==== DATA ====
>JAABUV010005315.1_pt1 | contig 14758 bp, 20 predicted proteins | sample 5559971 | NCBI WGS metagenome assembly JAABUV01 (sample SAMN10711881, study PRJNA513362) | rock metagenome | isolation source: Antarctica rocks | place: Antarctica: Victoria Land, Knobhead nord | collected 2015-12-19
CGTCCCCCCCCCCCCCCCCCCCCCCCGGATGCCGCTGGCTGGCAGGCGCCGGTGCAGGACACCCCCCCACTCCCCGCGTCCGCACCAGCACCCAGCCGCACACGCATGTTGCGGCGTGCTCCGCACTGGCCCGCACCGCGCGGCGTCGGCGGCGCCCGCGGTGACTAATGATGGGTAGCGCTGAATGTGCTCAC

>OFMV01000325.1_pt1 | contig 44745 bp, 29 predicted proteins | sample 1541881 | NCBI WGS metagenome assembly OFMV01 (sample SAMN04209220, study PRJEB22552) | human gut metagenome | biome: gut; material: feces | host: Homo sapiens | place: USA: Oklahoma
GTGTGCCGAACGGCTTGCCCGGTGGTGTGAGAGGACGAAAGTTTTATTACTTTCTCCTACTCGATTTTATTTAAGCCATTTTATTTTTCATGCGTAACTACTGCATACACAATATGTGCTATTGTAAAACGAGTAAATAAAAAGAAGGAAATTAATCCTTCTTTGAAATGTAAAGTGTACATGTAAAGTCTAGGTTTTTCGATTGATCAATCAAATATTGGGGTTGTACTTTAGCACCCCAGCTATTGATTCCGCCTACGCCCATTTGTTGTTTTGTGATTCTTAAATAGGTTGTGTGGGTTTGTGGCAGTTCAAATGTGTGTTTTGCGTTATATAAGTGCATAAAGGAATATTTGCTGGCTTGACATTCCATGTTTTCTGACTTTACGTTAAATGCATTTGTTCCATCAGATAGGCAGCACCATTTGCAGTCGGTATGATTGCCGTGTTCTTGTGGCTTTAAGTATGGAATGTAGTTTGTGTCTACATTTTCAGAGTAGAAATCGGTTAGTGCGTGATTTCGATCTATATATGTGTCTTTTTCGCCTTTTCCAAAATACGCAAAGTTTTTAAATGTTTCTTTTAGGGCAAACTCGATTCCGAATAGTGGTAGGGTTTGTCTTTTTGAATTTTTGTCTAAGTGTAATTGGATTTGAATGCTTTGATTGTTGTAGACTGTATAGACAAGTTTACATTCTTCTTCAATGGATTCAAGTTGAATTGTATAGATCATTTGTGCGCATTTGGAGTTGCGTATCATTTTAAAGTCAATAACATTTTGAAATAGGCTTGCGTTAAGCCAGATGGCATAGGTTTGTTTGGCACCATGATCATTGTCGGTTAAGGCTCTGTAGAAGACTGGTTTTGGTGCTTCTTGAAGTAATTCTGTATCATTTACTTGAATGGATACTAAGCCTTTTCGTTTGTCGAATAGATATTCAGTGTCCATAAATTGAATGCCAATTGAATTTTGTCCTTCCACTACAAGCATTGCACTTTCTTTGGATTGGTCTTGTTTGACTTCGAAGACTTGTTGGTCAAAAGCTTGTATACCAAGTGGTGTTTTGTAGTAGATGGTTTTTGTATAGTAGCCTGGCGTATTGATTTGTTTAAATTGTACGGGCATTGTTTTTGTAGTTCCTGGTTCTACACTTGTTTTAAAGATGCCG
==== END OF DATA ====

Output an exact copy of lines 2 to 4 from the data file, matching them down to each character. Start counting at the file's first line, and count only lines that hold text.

CGTCCCCCCCCCCCCCCCCCCCCCCCGGATGCCGCTGGCTGGCAGGCGCCGGTGCAGGACACCCCCCCACTCCCCGCGTCCGCACCAGCACCCAGCCGCACACGCATGTTGCGGCGTGCTCCGCACTGGCCCGCACCGCGCGGCGTCGGCGGCGCCCGCGGTGACTAATGATGGGTAGCGCTGAATGTGCTCAC

>OFMV01000325.1_pt1 | contig 44745 bp, 29 predicted proteins | sample 1541881 | NCBI WGS metagenome assembly OFMV01 (sample SAMN04209220, study PRJEB22552) | human gut metagenome | biome: gut; material: feces | host: Homo sapiens | place: USA: Oklahoma
GTGTGCCGAACGGCTTGCCCGGTGGTGTGAGAGGACGAAAGTTTTATTACTTTCTCCTACTCGATTTTATTTAAGCCATTTTATTTTTCATGCGTAACTACTGCATACACAATATGTGCTATTGTAAAACGAGTAAATAAAAAGAAGGAAATTAATCCTTCTTTGAAATGTAAAGTGTACATGTAAAGTCTAGGTTTTTCGATTGATCAATCAAATATTGGGGTTGTACTTTAGCACCCCAGCTATTGATTCCGCCTACGCCCATTTGTTGTTTTGTGATTCTTAAATAGGTTGTGTGGGTTTGTGGCAGTTCAAATGTGTGTTTTGCGTTATATAAGTGCATAAAGGAATATTTGCTGGCTTGACATTCCATGTTTTCTGACTTTACGTTAAATGCATTTGTTCCATCAGATAGGCAGCACCATTTGCAGTCGGTATGATTGCCGTGTTCTTGTGGCTTTAAGTATGGAATGTAGTTTGTGTCTACATTTTCAGAGTAGAAATCGGTTAGTGCGTGATTTCGATCTATATATGTGTCTTTTTCGCCTTTTCCAAAATACGCAAAGTTTTTAAATGTTTCTTTTAGGGCAAACTCGATTCCGAATAGTGGTAGGGTTTGTCTTTTTGAATTTTTGTCTAAGTGTAATTGGATTTGAATGCTTTGATTGTTGTAGACTGTATAGACAAGTTTACATTCTTCTTCAATGGATTCAAGTTGAATTGTATAGATCATTTGTGCGCATTTGGAGTTGCGTATCATTTTAAAGTCAATAACATTTTGAAATAGGCTTGCGTTAAGCCAGATGGCATAGGTTTGTTTGGCACCATGATCATTGTCGGTTAAGGCTCTGTAGAAGACTGGTTTTGGTGCTTCTTGAAGTAATTCTGTATCATTTACTTGAATGGATACTAAGCCTTTTCGTTTGTCGAATAGATATTCAGTGTCCATAAATTGAATGCCAATTGAATTTTGTCCTTCCACTACAAGCATTGCACTTTCTTTGGATTGGTCTTGTTTGACTTCGAAGACTTGTTGGTCAAAAGCTTGTATACCAAGTGGTGTTTTGTAGTAGATGGTTTTTGTATAGTAGCCTGGCGTATTGATTTGTTTAAATTGTACGGGCATTGTTTTTGTAGTTCCTGGTTCTACACTTGTTTTAAAGATGCCG